October Favorites

I did a lot of reading this month, I just don’t know that it’s properly reflected in this month’s list of favorite articles.

In the process of reading, I discovered that I am always behind and not reading the things I want to read like “War and Peace”. So I’ve decided that come 2012, I’m going to go light on the business reading and heavy on the personal reading. While I enjoy the materials I read for business purposes, I really need to expand my brain and vocabulary more on the personal front.  Moving toward 2012, I’ll make sure to step up my business reading game so you guys know where and what to read. Not only will these issues will be lighter and more reflective of not everything that gets me excited, but what I consider are must reads.

Below are my recommendations for October.


What is YOUR brand? Have you got it figured out? Maybe you’re on the cusp of having a brand? Wherever you are, read this posting and get your brand together! http://www.themogulmom.com/2011/10/your-brand/

Megan Auman of Crafting MBA discusses the importance of images and why they are so important. http://www.craftmba.com/2011/10/04/image-is-everything/

I need to read this and reread this and do again and again until I’ve got it. Some great PR tips for a new company. http://mashable.com/2011/10/10/pr-startups/

Raising your rates. A topic we all despise. I think because we don’t want to lose existing customers, but Tara Gentile is here, along with DailyWorth to give some insight and encouragement to those who are considering raising their prices and who want to raise their prices. Good luck! http://dailyworth.com/posts/935-What-to-Expect-when-You-Raise-Your-Rates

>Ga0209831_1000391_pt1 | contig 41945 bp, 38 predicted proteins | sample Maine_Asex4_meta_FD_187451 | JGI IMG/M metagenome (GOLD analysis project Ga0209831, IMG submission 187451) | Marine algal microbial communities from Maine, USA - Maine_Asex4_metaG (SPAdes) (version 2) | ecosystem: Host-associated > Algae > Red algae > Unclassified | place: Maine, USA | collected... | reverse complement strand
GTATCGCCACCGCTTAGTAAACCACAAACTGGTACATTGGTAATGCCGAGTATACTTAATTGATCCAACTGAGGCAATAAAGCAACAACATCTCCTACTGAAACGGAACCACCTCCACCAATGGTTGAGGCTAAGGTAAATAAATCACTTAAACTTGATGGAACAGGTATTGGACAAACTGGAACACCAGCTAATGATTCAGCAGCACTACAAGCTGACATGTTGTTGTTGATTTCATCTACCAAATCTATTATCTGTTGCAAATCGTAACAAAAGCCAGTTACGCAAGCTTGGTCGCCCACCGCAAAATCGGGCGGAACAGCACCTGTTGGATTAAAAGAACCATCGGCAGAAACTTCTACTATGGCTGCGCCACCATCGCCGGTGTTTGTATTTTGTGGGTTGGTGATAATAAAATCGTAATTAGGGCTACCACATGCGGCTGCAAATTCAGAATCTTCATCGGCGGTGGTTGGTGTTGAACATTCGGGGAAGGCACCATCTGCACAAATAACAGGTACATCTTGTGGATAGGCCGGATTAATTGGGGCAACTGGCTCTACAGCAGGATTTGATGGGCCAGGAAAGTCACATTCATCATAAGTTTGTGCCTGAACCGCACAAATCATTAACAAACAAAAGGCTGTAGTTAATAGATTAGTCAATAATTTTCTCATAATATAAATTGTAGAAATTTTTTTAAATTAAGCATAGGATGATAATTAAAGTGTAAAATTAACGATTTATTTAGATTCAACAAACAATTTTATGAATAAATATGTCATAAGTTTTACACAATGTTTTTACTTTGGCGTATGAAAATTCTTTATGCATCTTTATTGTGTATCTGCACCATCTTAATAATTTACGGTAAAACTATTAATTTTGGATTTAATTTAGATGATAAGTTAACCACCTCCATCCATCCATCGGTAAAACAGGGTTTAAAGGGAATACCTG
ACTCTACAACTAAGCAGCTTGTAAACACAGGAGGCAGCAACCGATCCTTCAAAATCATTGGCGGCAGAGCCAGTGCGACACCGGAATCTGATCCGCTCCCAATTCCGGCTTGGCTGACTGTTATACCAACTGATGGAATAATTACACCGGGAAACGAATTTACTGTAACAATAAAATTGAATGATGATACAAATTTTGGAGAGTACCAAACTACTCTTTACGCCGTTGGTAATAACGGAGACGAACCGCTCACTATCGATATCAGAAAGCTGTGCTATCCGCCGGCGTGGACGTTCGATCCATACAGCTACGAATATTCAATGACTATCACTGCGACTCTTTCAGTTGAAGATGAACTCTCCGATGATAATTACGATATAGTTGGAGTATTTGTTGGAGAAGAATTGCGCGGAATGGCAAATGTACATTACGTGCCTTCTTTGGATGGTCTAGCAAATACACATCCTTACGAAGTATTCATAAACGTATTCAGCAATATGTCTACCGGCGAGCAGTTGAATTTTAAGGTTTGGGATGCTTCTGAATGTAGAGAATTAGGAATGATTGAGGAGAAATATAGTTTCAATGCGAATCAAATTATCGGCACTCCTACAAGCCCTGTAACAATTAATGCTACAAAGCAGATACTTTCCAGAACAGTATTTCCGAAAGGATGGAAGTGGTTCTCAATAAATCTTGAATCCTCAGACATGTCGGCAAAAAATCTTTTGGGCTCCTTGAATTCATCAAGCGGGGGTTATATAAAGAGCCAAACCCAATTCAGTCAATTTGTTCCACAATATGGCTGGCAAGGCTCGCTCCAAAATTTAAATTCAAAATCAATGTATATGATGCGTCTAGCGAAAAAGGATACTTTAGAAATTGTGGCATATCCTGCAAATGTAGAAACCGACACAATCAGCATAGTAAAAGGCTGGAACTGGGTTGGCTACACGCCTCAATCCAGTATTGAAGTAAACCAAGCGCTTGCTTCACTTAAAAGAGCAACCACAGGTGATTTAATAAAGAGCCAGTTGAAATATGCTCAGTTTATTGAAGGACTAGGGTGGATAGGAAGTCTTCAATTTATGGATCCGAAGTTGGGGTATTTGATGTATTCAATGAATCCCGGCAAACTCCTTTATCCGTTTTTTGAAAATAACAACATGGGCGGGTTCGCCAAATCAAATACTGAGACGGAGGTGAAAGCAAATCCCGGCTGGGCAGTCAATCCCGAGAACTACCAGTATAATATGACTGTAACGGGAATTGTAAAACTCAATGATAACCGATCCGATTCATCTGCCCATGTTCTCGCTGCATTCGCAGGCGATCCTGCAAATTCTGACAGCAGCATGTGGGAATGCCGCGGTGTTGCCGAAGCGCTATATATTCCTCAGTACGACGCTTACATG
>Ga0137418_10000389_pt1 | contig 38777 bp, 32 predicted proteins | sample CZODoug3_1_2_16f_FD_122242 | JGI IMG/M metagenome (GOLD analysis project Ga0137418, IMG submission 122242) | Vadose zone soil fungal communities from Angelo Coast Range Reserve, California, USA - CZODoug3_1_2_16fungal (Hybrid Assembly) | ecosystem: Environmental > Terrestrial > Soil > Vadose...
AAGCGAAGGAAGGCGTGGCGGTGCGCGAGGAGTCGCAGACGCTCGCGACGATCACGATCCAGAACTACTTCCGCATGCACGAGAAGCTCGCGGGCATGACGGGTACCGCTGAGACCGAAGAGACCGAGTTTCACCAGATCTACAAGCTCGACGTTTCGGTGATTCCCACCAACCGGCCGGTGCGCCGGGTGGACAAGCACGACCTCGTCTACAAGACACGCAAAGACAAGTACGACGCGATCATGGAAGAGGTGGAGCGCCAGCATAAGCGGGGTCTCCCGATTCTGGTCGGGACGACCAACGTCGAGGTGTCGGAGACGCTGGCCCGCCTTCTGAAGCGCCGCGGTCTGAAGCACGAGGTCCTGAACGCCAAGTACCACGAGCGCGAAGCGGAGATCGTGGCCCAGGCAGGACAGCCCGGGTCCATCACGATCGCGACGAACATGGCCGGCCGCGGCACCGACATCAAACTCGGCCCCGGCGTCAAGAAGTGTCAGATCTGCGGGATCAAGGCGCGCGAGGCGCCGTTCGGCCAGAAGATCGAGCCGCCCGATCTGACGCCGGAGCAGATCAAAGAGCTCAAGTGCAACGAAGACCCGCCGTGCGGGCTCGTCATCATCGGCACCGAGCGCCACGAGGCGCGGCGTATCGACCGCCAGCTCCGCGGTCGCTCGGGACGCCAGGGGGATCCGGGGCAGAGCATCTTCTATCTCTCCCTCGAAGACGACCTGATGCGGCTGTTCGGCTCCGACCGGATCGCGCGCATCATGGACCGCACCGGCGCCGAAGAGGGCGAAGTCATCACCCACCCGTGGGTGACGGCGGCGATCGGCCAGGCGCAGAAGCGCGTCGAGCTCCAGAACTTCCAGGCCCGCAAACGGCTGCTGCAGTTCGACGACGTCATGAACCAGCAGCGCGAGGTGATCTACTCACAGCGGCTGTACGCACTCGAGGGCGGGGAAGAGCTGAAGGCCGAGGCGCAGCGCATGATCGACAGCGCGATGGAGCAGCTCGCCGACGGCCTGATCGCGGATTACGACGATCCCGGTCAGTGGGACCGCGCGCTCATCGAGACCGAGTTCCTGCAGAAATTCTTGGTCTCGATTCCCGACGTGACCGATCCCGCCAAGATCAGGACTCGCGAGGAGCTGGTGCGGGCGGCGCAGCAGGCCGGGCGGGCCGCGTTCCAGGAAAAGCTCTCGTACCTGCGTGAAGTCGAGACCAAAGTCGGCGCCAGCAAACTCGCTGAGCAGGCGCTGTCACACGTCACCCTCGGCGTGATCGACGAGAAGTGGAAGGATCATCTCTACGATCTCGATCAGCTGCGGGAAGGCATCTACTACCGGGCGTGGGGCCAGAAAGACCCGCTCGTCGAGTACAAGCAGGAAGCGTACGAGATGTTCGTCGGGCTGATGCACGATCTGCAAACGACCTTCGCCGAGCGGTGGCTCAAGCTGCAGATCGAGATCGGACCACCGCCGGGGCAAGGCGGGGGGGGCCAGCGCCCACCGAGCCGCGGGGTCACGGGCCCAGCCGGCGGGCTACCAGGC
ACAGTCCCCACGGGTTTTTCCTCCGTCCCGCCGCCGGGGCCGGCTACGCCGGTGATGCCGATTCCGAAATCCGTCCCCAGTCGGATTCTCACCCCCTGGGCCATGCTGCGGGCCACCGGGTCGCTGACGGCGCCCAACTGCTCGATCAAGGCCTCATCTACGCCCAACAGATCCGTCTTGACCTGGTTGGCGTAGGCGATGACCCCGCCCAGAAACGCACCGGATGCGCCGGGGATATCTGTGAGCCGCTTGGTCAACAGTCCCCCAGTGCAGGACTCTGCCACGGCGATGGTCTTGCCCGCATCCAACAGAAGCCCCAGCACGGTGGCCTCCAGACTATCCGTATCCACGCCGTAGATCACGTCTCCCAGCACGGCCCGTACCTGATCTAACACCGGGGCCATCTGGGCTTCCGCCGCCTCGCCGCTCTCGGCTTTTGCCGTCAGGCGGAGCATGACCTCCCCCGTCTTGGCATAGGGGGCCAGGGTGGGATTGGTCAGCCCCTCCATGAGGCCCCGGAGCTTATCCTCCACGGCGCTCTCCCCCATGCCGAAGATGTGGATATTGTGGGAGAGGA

The List of things to Not Do, courtesy of Inc., Magazine. I love quite a few of these, especially the bit about presentations. Awesome! http://www.inc.com/magazine/201110/the-dont-do-lists-for-running-a-business.html

This is more about networking and specifically for women, but I love the humor behind the article and the voice of the author. Larry’s points about promoting, breaking into rooms you aren’t invited to, and focusing on one person at each event to remember are great things to remember as you try to work through the networking ladder. Every event I attend, I give out cards, but really focus on talking to the same people throughout the session. I also try to email them as soon as possible after the event to not just remind them of me and my company, but to let them know I remembered them. It’s a good balance.  http://www.women2.org/networking-as-a-woman-a-mans-perspective/

This article has some GREAT tips for entrepreneurs. I’m attached to the author’s second tip about not being afraid of experimenting. So glad I read those thought-provoking questions- it kind of kicked my butt in motion to get moving BIG picture with small action. http://www.women2.org/build-your-business-empire-by-thinking-big-and-starting-small